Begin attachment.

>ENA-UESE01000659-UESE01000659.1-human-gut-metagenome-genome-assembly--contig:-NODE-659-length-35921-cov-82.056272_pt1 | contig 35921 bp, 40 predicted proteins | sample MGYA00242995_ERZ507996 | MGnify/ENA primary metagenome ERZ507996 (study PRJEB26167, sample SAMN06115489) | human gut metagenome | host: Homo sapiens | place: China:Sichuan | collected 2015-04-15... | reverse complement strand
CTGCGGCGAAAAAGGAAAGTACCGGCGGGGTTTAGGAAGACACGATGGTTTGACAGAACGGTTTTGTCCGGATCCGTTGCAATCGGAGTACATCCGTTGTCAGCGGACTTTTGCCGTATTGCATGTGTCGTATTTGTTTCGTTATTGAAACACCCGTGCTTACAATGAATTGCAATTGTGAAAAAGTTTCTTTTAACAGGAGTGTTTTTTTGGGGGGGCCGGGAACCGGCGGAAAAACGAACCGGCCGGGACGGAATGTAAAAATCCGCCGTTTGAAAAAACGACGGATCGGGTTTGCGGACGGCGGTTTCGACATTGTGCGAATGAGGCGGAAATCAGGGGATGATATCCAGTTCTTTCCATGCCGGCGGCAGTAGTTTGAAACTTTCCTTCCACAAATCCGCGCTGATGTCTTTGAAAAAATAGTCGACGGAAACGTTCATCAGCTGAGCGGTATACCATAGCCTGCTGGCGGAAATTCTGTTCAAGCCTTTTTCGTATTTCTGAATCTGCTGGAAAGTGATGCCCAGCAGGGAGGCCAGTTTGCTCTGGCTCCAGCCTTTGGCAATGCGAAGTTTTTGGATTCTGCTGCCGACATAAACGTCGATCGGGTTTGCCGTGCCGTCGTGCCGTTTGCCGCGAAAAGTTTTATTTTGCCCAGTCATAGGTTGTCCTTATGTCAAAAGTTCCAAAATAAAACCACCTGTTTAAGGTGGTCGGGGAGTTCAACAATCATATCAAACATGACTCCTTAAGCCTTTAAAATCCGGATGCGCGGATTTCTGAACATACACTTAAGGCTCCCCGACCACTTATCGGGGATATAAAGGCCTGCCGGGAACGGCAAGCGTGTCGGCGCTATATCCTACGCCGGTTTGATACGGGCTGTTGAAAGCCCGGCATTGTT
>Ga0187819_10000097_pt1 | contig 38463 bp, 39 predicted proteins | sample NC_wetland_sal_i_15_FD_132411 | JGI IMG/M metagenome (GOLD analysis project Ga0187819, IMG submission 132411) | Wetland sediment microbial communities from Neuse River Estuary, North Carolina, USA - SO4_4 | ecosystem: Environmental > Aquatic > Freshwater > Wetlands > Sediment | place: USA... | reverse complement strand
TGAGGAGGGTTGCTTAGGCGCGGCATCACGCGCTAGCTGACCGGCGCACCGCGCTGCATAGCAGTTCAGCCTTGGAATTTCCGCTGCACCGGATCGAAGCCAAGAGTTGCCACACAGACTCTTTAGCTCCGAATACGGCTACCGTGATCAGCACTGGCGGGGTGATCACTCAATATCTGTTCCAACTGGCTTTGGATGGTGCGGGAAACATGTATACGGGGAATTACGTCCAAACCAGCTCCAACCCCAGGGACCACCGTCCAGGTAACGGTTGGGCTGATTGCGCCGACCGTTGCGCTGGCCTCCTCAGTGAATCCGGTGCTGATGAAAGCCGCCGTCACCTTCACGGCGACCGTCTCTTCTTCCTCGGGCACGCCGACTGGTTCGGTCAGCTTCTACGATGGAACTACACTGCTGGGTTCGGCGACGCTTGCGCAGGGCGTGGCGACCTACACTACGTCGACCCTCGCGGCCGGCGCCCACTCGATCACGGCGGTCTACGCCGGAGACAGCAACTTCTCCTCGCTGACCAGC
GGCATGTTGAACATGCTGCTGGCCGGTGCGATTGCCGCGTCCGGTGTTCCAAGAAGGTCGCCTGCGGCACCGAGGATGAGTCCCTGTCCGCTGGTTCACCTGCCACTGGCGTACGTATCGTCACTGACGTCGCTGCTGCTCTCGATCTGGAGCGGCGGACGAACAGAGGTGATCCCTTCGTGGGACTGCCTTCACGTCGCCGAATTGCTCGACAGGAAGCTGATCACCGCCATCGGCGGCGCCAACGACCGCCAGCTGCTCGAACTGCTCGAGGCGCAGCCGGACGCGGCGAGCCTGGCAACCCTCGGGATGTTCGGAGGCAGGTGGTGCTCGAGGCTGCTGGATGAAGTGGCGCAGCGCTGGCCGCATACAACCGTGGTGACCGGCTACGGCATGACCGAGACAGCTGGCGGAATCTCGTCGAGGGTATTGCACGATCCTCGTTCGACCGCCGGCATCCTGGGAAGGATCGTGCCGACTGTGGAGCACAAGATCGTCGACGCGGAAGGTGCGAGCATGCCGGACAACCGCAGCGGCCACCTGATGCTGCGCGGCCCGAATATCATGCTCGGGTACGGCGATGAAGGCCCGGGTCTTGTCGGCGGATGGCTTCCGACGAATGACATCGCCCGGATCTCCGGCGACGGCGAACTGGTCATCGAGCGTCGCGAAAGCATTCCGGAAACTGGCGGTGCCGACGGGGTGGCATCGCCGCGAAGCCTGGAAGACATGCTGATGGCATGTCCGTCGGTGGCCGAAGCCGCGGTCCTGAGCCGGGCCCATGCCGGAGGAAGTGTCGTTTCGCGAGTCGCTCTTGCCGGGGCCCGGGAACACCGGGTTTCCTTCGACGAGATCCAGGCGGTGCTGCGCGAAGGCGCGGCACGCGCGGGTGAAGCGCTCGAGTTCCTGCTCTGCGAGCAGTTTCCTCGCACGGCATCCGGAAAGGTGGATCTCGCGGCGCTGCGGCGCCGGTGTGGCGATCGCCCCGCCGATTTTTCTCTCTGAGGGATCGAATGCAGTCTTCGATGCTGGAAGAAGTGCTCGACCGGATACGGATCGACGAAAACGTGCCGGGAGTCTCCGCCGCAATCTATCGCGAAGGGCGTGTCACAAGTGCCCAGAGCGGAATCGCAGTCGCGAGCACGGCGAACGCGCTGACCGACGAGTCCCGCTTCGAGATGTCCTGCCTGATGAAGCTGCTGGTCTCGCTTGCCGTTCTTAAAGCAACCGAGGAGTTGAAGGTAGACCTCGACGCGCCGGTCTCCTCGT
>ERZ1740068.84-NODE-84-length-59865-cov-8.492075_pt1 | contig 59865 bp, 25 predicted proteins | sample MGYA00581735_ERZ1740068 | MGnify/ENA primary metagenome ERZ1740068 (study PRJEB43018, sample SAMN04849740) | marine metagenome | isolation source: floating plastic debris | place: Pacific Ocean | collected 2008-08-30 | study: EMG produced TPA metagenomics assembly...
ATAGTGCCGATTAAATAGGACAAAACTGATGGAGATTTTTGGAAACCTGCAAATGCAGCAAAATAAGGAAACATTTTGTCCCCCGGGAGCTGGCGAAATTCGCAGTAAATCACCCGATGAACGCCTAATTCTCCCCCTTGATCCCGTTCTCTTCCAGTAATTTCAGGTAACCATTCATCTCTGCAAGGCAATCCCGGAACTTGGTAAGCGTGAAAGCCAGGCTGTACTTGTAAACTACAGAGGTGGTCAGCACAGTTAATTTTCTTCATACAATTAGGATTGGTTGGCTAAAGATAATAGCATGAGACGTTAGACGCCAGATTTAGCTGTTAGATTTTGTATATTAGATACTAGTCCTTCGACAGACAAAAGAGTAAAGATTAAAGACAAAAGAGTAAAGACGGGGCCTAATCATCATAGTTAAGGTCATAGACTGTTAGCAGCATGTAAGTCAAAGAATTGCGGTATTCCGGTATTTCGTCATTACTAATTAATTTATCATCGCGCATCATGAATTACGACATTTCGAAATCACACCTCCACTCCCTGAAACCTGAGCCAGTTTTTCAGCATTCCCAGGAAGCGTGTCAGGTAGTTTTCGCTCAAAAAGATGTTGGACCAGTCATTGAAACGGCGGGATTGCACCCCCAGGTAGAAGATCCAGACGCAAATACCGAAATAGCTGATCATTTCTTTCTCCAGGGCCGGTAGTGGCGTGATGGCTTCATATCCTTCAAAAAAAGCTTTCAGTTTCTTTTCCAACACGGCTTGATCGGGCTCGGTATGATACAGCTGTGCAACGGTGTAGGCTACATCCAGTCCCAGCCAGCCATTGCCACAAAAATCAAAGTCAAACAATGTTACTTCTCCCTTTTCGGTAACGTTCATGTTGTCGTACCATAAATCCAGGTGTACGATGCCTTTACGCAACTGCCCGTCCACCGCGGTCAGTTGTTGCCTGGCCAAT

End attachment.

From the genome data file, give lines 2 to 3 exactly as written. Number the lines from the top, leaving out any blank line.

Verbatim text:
CTGCGGCGAAAAAGGAAAGTACCGGCGGGGTTTAGGAAGACACGATGGTTTGACAGAACGGTTTTGTCCGGATCCGTTGCAATCGGAGTACATCCGTTGTCAGCGGACTTTTGCCGTATTGCATGTGTCGTATTTGTTTCGTTATTGAAACACCCGTGCTTACAATGAATTGCAATTGTGAAAAAGTTTCTTTTAACAGGAGTGTTTTTTTGGGGGGGCCGGGAACCGGCGGAAAAACGAACCGGCCGGGACGGAATGTAAAAATCCGCCGTTTGAAAAAACGACGGATCGGGTTTGCGGACGGCGGTTTCGACATTGTGCGAATGAGGCGGAAATCAGGGGATGATATCCAGTTCTTTCCATGCCGGCGGCAGTAGTTTGAAACTTTCCTTCCACAAATCCGCGCTGATGTCTTTGAAAAAATAGTCGACGGAAACGTTCATCAGCTGAGCGGTATACCATAGCCTGCTGGCGGAAATTCTGTTCAAGCCTTTTTCGTATTTCTGAATCTGCTGGAAAGTGATGCCCAGCAGGGAGGCCAGTTTGCTCTGGCTCCAGCCTTTGGCAATGCGAAGTTTTTGGATTCTGCTGCCGACATAAACGTCGATCGGGTTTGCCGTGCCGTCGTGCCGTTTGCCGCGAAAAGTTTTATTTTGCCCAGTCATAGGTTGTCCTTATGTCAAAAGTTCCAAAATAAAACCACCTGTTTAAGGTGGTCGGGGAGTTCAACAATCATATCAAACATGACTCCTTAAGCCTTTAAAATCCGGATGCGCGGATTTCTGAACATACACTTAAGGCTCCCCGACCACTTATCGGGGATATAAAGGCCTGCCGGGAACGGCAAGCGTGTCGGCGCTATATCCTACGCCGGTTTGATACGGGCTGTTGAAAGCCCGGCATTGTT
>Ga0187819_10000097_pt1 | contig 38463 bp, 39 predicted proteins | sample NC_wetland_sal_i_15_FD_132411 | JGI IMG/M metagenome (GOLD analysis project Ga0187819, IMG submission 132411) | Wetland sediment microbial communities from Neuse River Estuary, North Carolina, USA - SO4_4 | ecosystem: Environmental > Aquatic > Freshwater > Wetlands > Sediment | place: USA... | reverse complement strand